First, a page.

• Look all ways and wait for the driver to signal before you cross in front of a bus.
  • Walk at least 10 big steps from the front of the bus.
  • Enter or exit the bus in single file. Never push or shove.
  • Walk – never run – across the road.
  • NEVER stop to pick up anything that you may have dropped in the DANGER ZONE. Ask an adult or the bus driver to help.

While on the bus

  • Find a seat right away. Stay seated, facing forward at all times.
  • Don’t put things in the aisle.
  • Never distract the bus driver. Always follow his or her instructions.
  • Don’t eat or drink.
  • Don’t yell, push people or throw things.
  • Keep your arms and head inside the bus.

Reporting Drivers Who Don’t Stop

You can report a vehicle that doesn’t stop properly for a school bus to police immediately by calling 911.

You can also go to the nearest police station and file a complaint. The police will ask you:

  1. The date and time of the incident.
  2. The vehicle’s make, model, colour and licence number.
  3. Who was driving?
  4. Was the bus a “chrome yellow” school bus with the words “School Bus” at both the front and rear of the bus?
  5. Was it a small or a large school bus?
  6. Was the school bus stopped?
  7. Were the upper red lights of the school bus flashing while it was stopped?
  8. Were there passengers boarding or leaving the school bus?
  9. Did the vehicle pass the school bus from behind or was it coming toward the bus in the opposite lane?

Other details can also help, such as witness accounts or photographs.

Source: http://www.mto.gov.on.ca/english/safety/school-bus-safety.shtml


4 Ways To Prepare For Water-Related Damage – by I.B.C

In today’s world of extreme weather events, $1 billion has become the new normal for yearly catastrophic losses – most of this is due to water-related damage.

Flooding and related sewer backup damage is costly for homeowners, businesses, municipalities and insurance companies. But, there are steps you can take to help mitigate risk.

From ensuring that important documents are not stored in your basement to installing a sump pump, there are many ways to be proactive such as:

  1. Keep a current and detailed home inventory.
  2. If your neighbourhood is prone to flooding, take precautions throughout your house and property.
  3. Assemble a disaster safety kit.
  4. Create a 72-hour emergency preparedness plan ​for your family.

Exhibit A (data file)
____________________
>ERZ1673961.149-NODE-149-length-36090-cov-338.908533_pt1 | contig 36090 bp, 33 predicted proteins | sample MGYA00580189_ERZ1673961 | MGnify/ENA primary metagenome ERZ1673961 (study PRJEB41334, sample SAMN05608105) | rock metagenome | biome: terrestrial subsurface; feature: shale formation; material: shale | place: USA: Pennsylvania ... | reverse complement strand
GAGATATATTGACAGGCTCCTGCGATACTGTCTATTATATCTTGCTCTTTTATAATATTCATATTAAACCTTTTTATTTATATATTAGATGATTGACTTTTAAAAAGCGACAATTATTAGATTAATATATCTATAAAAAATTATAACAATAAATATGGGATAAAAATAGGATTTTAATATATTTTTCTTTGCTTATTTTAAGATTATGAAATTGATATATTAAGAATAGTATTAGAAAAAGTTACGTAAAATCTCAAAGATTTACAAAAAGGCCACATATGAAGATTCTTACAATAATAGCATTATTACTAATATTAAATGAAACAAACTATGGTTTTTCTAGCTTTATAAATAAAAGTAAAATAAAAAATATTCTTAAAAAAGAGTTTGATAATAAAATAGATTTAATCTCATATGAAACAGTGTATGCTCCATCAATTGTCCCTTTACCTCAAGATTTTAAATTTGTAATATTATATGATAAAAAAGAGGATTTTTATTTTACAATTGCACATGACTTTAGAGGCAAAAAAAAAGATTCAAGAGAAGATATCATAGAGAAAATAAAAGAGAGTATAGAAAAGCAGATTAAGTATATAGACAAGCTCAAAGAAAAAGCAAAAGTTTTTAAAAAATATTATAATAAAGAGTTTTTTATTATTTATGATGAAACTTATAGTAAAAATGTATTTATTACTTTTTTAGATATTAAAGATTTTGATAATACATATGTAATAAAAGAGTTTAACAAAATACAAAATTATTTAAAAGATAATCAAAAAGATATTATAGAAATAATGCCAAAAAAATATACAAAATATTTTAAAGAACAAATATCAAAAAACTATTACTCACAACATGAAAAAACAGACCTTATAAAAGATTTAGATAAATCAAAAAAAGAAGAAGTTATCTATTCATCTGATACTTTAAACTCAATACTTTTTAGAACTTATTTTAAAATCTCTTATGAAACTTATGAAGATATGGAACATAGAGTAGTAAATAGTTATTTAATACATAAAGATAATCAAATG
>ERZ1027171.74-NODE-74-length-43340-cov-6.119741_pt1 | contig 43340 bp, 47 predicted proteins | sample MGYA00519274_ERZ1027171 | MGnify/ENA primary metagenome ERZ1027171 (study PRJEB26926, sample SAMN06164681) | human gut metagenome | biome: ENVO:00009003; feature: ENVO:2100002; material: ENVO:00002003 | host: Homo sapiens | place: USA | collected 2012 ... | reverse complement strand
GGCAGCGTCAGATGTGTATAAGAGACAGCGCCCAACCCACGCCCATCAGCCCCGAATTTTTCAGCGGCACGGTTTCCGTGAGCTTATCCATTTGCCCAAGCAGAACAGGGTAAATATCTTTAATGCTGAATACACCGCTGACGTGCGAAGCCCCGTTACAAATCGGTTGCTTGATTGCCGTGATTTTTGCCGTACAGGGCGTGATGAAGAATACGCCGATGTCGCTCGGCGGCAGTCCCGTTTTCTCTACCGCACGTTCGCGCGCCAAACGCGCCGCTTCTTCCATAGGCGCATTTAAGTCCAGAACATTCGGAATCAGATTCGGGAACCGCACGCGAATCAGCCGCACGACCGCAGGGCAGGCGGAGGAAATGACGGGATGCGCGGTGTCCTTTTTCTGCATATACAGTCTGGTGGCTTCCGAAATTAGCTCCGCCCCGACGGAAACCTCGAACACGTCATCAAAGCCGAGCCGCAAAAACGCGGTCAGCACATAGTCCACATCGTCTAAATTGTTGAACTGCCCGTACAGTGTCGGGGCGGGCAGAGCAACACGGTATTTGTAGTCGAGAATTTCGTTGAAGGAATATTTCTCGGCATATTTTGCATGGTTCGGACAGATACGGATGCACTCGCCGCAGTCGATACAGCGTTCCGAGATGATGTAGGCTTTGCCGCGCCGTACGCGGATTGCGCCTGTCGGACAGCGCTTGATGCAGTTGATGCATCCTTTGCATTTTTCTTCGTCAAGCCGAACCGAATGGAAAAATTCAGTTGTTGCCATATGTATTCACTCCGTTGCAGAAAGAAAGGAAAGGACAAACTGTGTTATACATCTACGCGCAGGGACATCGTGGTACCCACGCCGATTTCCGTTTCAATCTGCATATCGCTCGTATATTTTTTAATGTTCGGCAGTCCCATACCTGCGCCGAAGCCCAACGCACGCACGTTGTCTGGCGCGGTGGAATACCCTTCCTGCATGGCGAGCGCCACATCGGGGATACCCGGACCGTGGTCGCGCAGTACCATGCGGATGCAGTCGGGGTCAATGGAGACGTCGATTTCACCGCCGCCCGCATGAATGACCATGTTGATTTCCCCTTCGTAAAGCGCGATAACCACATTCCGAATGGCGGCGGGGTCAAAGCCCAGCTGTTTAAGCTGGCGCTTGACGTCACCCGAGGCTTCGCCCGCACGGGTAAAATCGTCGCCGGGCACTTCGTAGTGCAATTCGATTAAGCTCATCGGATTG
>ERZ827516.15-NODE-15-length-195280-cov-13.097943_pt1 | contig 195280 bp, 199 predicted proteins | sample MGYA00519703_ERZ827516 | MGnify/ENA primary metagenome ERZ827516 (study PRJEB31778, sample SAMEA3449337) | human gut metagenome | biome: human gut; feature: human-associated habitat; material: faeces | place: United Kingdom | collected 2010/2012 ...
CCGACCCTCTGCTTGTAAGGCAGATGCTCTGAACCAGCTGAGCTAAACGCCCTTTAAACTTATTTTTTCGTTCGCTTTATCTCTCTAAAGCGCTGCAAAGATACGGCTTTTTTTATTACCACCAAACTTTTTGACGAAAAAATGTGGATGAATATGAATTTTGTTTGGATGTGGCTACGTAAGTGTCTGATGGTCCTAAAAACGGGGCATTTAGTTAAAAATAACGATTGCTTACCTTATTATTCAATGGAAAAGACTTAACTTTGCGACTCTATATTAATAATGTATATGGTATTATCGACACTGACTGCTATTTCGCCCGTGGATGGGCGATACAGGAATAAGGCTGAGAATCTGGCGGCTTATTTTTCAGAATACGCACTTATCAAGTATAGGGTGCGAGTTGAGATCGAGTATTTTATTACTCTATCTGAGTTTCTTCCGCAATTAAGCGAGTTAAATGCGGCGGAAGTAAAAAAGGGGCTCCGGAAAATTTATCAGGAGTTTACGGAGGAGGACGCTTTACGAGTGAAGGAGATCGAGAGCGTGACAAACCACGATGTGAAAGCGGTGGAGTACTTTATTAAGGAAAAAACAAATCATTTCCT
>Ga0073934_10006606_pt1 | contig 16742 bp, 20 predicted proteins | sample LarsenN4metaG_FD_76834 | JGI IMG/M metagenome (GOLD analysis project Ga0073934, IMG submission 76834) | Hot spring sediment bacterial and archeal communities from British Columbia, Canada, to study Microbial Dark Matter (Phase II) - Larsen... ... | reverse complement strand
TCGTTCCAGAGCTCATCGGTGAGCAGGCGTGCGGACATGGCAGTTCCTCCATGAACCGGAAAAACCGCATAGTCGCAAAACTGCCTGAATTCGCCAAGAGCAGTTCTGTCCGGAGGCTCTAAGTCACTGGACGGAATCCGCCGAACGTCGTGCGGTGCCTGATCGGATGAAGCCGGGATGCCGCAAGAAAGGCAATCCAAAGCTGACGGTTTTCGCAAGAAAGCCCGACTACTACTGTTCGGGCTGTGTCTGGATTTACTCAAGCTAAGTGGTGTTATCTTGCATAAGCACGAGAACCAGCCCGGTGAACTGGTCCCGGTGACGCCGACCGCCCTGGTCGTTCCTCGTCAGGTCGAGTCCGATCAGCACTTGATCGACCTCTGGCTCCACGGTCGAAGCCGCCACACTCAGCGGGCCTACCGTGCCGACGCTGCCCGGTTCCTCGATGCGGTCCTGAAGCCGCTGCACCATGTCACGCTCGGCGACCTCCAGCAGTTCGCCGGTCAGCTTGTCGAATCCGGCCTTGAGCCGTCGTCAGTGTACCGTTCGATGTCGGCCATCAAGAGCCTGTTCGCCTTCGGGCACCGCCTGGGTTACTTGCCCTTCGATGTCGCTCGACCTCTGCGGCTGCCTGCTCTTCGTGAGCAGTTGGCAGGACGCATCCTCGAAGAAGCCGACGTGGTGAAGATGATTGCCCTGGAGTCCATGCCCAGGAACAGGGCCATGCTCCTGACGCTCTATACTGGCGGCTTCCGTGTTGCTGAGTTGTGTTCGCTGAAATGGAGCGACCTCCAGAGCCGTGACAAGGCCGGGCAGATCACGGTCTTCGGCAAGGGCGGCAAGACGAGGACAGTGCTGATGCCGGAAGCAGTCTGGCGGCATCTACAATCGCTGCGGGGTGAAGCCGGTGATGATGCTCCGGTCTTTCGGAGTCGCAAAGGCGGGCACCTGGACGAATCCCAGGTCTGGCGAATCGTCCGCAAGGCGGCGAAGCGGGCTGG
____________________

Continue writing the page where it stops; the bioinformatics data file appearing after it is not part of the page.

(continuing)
Rest Easier. Know What’s Covered. 

Talk to your insurance representative to make sure you have appropriate coverage. Be aware that:

  • ​Damage to your home caused by the sudden and accidental bursting of plumbing pipes and appliances is usually covered by all home insurance policies.
  • Historically in Canada, home insurance policies haven’t covered loss or damage caused by overland flood damage, which occurs when bodies of water, such as rivers, dams overflow onto dry land. This has begun to change. Some Canadian insurers have started to offer overland flood coverage for policyholders but this type of coverage is new on the market and not all insurers are offering it. Check with yours to see if it is available and if you qualify for the coverage because if you live in a known flood plain, the coverage may not be available.
  • Water damage in a basement that backs up through sewers, floor drains, toilets and showers maybe covered if your policy covers sewer back up or you may have purchased the coverage as an optional endorsement. So speak to your insurance representative to understand what coverage and limits you have.
  • Damage to homes caused by hail or wind is usually covered. This includes damage caused by flying debris or falling branches or trees, or damage caused by water entering through sudden openings caused by wind or hail.
  • If Comprehensive or All Perils coverage has been purchased on your auto policy, damage to vehicles from wind, hail or water is usually covered. This coverage is not mandatory, so check your policy.
  • In certain circumstances, homeowners who must leave their home due to insurable damage are usually entitled to additional living expenses (ALE) speak to your insurance representative to understand the coverage you purchased.

    Tips For Starting The Claim Process

  • Call your insurance representative or company. Most insurers have a 24-hour claims service. Be as detailed as possible when providing information.
  • List all damaged or destroyed items. If possible, assemble proofs of purchase, photos, receipts and warranties. Take photos of damage incurred and keep damaged items, unless they pose a health hazard.
  • Keep all receipts related to cleanup and living expenses if you’ve been displaced. Ask your insurance representative about what expenses you may be entitled to and for what period of time.

Source: http://www.ibc.ca/nu/disaster/water